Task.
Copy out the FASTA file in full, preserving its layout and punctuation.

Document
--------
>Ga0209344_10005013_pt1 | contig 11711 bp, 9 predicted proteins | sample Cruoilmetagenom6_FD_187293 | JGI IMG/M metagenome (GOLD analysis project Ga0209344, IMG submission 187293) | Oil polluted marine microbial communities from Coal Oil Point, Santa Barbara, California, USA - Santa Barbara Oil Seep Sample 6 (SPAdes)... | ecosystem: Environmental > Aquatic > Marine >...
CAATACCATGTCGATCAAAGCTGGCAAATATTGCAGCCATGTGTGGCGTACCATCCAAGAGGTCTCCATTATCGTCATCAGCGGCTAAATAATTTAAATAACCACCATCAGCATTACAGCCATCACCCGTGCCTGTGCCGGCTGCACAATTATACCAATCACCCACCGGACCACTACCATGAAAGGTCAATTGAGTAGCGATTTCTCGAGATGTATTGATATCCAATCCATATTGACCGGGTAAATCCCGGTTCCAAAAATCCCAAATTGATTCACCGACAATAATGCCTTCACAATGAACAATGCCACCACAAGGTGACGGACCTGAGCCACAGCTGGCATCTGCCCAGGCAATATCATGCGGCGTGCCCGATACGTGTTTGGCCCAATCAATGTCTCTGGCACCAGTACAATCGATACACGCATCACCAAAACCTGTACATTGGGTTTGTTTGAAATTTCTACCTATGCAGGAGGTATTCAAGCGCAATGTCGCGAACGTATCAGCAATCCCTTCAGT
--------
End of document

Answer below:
>Ga0209344_10005013_pt1 | contig 11711 bp, 9 predicted proteins | sample Cruoilmetagenom6_FD_187293 | JGI IMG/M metagenome (GOLD analysis project Ga0209344, IMG submission 187293) | Oil polluted marine microbial communities from Coal Oil Point, Santa Barbara, California, USA - Santa Barbara Oil Seep Sample 6 (SPAdes)... | ecosystem: Environmental > Aquatic > Marine >...
CAATACCATGTCGATCAAAGCTGGCAAATATTGCAGCCATGTGTGGCGTACCATCCAAGAGGTCTCCATTATCGTCATCAGCGGCTAAATAATTTAAATAACCACCATCAGCATTACAGCCATCACCCGTGCCTGTGCCGGCTGCACAATTATACCAATCACCCACCGGACCACTACCATGAAAGGTCAATTGAGTAGCGATTTCTCGAGATGTATTGATATCCAATCCATATTGACCGGGTAAATCCCGGTTCCAAAAATCCCAAATTGATTCACCGACAATAATGCCTTCACAATGAACAATGCCACCACAAGGTGACGGACCTGAGCCACAGCTGGCATCTGCCCAGGCAATATCATGCGGCGTGCCCGATACGTGTTTGGCCCAATCAATGTCTCTGGCACCAGTACAATCGATACACGCATCACCAAAACCTGTACATTGGGTTTGTTTGAAATTTCTACCTATGCAGGAGGTATTCAAGCGCAATGTCGCGAACGTATCAGCAATCCCTTCAGT